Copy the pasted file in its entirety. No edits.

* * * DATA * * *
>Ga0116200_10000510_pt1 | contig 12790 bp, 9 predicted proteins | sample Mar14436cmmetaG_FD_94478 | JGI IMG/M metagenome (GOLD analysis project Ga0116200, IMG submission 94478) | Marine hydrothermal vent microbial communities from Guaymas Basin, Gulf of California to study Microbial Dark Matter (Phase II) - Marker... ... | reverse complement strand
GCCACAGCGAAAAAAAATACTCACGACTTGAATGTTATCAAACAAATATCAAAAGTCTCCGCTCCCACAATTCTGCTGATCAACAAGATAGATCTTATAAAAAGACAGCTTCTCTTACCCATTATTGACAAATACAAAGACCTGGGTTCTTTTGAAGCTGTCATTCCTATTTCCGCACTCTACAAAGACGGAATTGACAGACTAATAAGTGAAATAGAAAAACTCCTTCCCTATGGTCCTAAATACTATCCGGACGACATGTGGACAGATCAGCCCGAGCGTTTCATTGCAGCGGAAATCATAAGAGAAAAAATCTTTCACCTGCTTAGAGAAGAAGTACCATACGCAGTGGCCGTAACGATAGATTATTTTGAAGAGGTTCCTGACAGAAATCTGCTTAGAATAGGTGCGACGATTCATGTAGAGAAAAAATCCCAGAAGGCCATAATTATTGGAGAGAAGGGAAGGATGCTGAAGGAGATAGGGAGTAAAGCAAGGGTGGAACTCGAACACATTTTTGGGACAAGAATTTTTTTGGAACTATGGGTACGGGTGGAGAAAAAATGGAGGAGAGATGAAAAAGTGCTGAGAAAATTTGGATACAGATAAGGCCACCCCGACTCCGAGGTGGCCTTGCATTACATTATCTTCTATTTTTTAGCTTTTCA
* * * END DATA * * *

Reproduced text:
>Ga0116200_10000510_pt1 | contig 12790 bp, 9 predicted proteins | sample Mar14436cmmetaG_FD_94478 | JGI IMG/M metagenome (GOLD analysis project Ga0116200, IMG submission 94478) | Marine hydrothermal vent microbial communities from Guaymas Basin, Gulf of California to study Microbial Dark Matter (Phase II) - Marker... ... | reverse complement strand
GCCACAGCGAAAAAAAATACTCACGACTTGAATGTTATCAAACAAATATCAAAAGTCTCCGCTCCCACAATTCTGCTGATCAACAAGATAGATCTTATAAAAAGACAGCTTCTCTTACCCATTATTGACAAATACAAAGACCTGGGTTCTTTTGAAGCTGTCATTCCTATTTCCGCACTCTACAAAGACGGAATTGACAGACTAATAAGTGAAATAGAAAAACTCCTTCCCTATGGTCCTAAATACTATCCGGACGACATGTGGACAGATCAGCCCGAGCGTTTCATTGCAGCGGAAATCATAAGAGAAAAAATCTTTCACCTGCTTAGAGAAGAAGTACCATACGCAGTGGCCGTAACGATAGATTATTTTGAAGAGGTTCCTGACAGAAATCTGCTTAGAATAGGTGCGACGATTCATGTAGAGAAAAAATCCCAGAAGGCCATAATTATTGGAGAGAAGGGAAGGATGCTGAAGGAGATAGGGAGTAAAGCAAGGGTGGAACTCGAACACATTTTTGGGACAAGAATTTTTTTGGAACTATGGGTACGGGTGGAGAAAAAATGGAGGAGAGATGAAAAAGTGCTGAGAAAATTTGGATACAGATAAGGCCACCCCGACTCCGAGGTGGCCTTGCATTACATTATCTTCTATTTTTTAGCTTTTCA